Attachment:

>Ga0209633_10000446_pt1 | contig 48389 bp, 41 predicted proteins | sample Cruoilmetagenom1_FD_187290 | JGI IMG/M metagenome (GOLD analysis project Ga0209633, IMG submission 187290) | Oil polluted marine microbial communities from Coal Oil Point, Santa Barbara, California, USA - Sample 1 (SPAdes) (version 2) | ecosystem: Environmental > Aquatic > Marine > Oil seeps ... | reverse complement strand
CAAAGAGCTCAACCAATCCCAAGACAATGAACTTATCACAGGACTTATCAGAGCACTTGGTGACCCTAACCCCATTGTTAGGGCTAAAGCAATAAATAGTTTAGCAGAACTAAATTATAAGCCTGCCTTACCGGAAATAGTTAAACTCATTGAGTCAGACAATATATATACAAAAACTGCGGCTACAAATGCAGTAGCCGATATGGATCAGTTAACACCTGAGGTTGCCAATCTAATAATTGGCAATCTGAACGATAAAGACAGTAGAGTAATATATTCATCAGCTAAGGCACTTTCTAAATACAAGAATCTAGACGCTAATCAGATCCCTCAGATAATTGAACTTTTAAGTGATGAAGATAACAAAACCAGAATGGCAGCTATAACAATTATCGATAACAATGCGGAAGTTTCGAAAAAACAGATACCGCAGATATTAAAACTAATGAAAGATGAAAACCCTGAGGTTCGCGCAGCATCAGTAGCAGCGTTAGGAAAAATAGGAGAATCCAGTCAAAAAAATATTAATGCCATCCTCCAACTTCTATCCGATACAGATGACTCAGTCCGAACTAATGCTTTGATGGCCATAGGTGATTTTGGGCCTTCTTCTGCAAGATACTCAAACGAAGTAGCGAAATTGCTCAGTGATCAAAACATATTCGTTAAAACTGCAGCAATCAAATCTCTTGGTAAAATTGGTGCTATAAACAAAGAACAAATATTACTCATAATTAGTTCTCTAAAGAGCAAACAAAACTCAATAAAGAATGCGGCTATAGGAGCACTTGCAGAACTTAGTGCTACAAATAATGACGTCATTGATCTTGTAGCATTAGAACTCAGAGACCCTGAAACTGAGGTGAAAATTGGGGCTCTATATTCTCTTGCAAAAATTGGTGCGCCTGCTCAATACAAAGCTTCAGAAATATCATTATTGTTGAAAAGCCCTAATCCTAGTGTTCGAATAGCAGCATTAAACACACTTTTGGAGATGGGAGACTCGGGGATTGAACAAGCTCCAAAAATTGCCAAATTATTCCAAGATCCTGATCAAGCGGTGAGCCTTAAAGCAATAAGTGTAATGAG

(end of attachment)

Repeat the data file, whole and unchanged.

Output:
>Ga0209633_10000446_pt1 | contig 48389 bp, 41 predicted proteins | sample Cruoilmetagenom1_FD_187290 | JGI IMG/M metagenome (GOLD analysis project Ga0209633, IMG submission 187290) | Oil polluted marine microbial communities from Coal Oil Point, Santa Barbara, California, USA - Sample 1 (SPAdes) (version 2) | ecosystem: Environmental > Aquatic > Marine > Oil seeps ... | reverse complement strand
CAAAGAGCTCAACCAATCCCAAGACAATGAACTTATCACAGGACTTATCAGAGCACTTGGTGACCCTAACCCCATTGTTAGGGCTAAAGCAATAAATAGTTTAGCAGAACTAAATTATAAGCCTGCCTTACCGGAAATAGTTAAACTCATTGAGTCAGACAATATATATACAAAAACTGCGGCTACAAATGCAGTAGCCGATATGGATCAGTTAACACCTGAGGTTGCCAATCTAATAATTGGCAATCTGAACGATAAAGACAGTAGAGTAATATATTCATCAGCTAAGGCACTTTCTAAATACAAGAATCTAGACGCTAATCAGATCCCTCAGATAATTGAACTTTTAAGTGATGAAGATAACAAAACCAGAATGGCAGCTATAACAATTATCGATAACAATGCGGAAGTTTCGAAAAAACAGATACCGCAGATATTAAAACTAATGAAAGATGAAAACCCTGAGGTTCGCGCAGCATCAGTAGCAGCGTTAGGAAAAATAGGAGAATCCAGTCAAAAAAATATTAATGCCATCCTCCAACTTCTATCCGATACAGATGACTCAGTCCGAACTAATGCTTTGATGGCCATAGGTGATTTTGGGCCTTCTTCTGCAAGATACTCAAACGAAGTAGCGAAATTGCTCAGTGATCAAAACATATTCGTTAAAACTGCAGCAATCAAATCTCTTGGTAAAATTGGTGCTATAAACAAAGAACAAATATTACTCATAATTAGTTCTCTAAAGAGCAAACAAAACTCAATAAAGAATGCGGCTATAGGAGCACTTGCAGAACTTAGTGCTACAAATAATGACGTCATTGATCTTGTAGCATTAGAACTCAGAGACCCTGAAACTGAGGTGAAAATTGGGGCTCTATATTCTCTTGCAAAAATTGGTGCGCCTGCTCAATACAAAGCTTCAGAAATATCATTATTGTTGAAAAGCCCTAATCCTAGTGTTCGAATAGCAGCATTAAACACACTTTTGGAGATGGGAGACTCGGGGATTGAACAAGCTCCAAAAATTGCCAAATTATTCCAAGATCCTGATCAAGCGGTGAGCCTTAAAGCAATAAGTGTAATGAG